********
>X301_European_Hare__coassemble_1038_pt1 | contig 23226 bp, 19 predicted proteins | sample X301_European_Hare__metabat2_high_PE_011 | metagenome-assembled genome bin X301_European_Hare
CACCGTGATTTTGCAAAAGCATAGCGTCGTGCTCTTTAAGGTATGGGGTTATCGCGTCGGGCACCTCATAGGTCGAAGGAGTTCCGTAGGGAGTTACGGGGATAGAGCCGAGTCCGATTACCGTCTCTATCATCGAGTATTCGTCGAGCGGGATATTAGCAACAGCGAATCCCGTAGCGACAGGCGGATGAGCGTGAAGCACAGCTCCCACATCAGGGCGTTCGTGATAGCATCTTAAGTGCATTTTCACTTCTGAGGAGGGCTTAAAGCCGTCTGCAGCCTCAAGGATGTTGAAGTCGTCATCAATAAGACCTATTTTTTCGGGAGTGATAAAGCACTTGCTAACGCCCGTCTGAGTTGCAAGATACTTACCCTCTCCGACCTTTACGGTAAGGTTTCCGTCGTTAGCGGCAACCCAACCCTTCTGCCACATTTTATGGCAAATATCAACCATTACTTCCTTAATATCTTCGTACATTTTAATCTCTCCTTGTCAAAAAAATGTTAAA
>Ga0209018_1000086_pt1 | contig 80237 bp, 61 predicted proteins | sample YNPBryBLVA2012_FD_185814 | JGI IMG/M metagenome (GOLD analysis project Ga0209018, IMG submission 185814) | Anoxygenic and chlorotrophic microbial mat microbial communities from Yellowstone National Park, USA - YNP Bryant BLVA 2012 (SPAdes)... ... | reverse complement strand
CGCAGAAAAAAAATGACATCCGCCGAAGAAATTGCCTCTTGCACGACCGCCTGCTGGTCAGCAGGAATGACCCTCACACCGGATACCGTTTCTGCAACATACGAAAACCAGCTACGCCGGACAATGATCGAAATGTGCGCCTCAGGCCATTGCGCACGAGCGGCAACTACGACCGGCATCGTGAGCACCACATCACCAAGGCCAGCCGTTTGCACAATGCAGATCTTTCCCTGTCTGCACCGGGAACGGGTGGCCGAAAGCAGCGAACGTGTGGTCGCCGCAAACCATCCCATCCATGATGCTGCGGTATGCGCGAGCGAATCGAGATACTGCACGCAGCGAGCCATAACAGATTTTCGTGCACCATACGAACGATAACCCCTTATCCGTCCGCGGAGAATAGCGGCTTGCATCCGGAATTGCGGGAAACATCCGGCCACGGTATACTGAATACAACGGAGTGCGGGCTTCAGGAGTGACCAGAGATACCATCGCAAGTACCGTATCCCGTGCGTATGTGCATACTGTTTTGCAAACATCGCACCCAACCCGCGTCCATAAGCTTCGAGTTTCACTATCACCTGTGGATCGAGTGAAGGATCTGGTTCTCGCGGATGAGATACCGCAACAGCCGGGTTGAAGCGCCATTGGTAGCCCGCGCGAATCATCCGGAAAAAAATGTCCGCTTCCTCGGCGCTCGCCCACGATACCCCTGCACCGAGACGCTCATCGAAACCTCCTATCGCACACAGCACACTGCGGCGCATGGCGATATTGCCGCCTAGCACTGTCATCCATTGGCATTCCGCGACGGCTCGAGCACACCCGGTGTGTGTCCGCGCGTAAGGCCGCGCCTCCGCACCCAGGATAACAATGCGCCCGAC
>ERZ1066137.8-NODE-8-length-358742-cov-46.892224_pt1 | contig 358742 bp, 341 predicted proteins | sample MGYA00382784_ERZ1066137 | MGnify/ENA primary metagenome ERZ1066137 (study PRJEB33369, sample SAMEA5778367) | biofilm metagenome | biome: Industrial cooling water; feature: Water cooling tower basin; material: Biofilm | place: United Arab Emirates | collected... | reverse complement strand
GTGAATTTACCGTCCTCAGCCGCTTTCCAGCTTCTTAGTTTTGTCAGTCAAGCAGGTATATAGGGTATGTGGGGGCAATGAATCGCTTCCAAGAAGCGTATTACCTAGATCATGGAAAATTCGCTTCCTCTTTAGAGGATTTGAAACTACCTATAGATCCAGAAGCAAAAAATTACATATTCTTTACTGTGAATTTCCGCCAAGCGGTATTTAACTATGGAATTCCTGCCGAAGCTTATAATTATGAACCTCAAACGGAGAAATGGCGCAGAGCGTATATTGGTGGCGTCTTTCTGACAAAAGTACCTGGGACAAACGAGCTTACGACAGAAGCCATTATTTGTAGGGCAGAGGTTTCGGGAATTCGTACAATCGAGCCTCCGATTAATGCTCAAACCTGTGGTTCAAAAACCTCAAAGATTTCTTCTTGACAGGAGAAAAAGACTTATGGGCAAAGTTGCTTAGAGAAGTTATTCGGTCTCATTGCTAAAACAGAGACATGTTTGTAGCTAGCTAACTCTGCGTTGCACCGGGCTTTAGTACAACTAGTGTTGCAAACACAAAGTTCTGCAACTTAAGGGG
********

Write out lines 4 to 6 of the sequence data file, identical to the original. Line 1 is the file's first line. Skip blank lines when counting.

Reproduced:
CGCAGAAAAAAAATGACATCCGCCGAAGAAATTGCCTCTTGCACGACCGCCTGCTGGTCAGCAGGAATGACCCTCACACCGGATACCGTTTCTGCAACATACGAAAACCAGCTACGCCGGACAATGATCGAAATGTGCGCCTCAGGCCATTGCGCACGAGCGGCAACTACGACCGGCATCGTGAGCACCACATCACCAAGGCCAGCCGTTTGCACAATGCAGATCTTTCCCTGTCTGCACCGGGAACGGGTGGCCGAAAGCAGCGAACGTGTGGTCGCCGCAAACCATCCCATCCATGATGCTGCGGTATGCGCGAGCGAATCGAGATACTGCACGCAGCGAGCCATAACAGATTTTCGTGCACCATACGAACGATAACCCCTTATCCGTCCGCGGAGAATAGCGGCTTGCATCCGGAATTGCGGGAAACATCCGGCCACGGTATACTGAATACAACGGAGTGCGGGCTTCAGGAGTGACCAGAGATACCATCGCAAGTACCGTATCCCGTGCGTATGTGCATACTGTTTTGCAAACATCGCACCCAACCCGCGTCCATAAGCTTCGAGTTTCACTATCACCTGTGGATCGAGTGAAGGATCTGGTTCTCGCGGATGAGATACCGCAACAGCCGGGTTGAAGCGCCATTGGTAGCCCGCGCGAATCATCCGGAAAAAAATGTCCGCTTCCTCGGCGCTCGCCCACGATACCCCTGCACCGAGACGCTCATCGAAACCTCCTATCGCACACAGCACACTGCGGCGCATGGCGATATTGCCGCCTAGCACTGTCATCCATTGGCATTCCGCGACGGCTCGAGCACACCCGGTGTGTGTCCGCGCGTAAGGCCGCGCCTCCGCACCCAGGATAACAATGCGCCCGAC
>ERZ1066137.8-NODE-8-length-358742-cov-46.892224_pt1 | contig 358742 bp, 341 predicted proteins | sample MGYA00382784_ERZ1066137 | MGnify/ENA primary metagenome ERZ1066137 (study PRJEB33369, sample SAMEA5778367) | biofilm metagenome | biome: Industrial cooling water; feature: Water cooling tower basin; material: Biofilm | place: United Arab Emirates | collected... | reverse complement strand
GTGAATTTACCGTCCTCAGCCGCTTTCCAGCTTCTTAGTTTTGTCAGTCAAGCAGGTATATAGGGTATGTGGGGGCAATGAATCGCTTCCAAGAAGCGTATTACCTAGATCATGGAAAATTCGCTTCCTCTTTAGAGGATTTGAAACTACCTATAGATCCAGAAGCAAAAAATTACATATTCTTTACTGTGAATTTCCGCCAAGCGGTATTTAACTATGGAATTCCTGCCGAAGCTTATAATTATGAACCTCAAACGGAGAAATGGCGCAGAGCGTATATTGGTGGCGTCTTTCTGACAAAAGTACCTGGGACAAACGAGCTTACGACAGAAGCCATTATTTGTAGGGCAGAGGTTTCGGGAATTCGTACAATCGAGCCTCCGATTAATGCTCAAACCTGTGGTTCAAAAACCTCAAAGATTTCTTCTTGACAGGAGAAAAAGACTTATGGGCAAAGTTGCTTAGAGAAGTTATTCGGTCTCATTGCTAAAACAGAGACATGTTTGTAGCTAGCTAACTCTGCGTTGCACCGGGCTTTAGTACAACTAGTGTTGCAAACACAAAGTTCTGCAACTTAAGGGG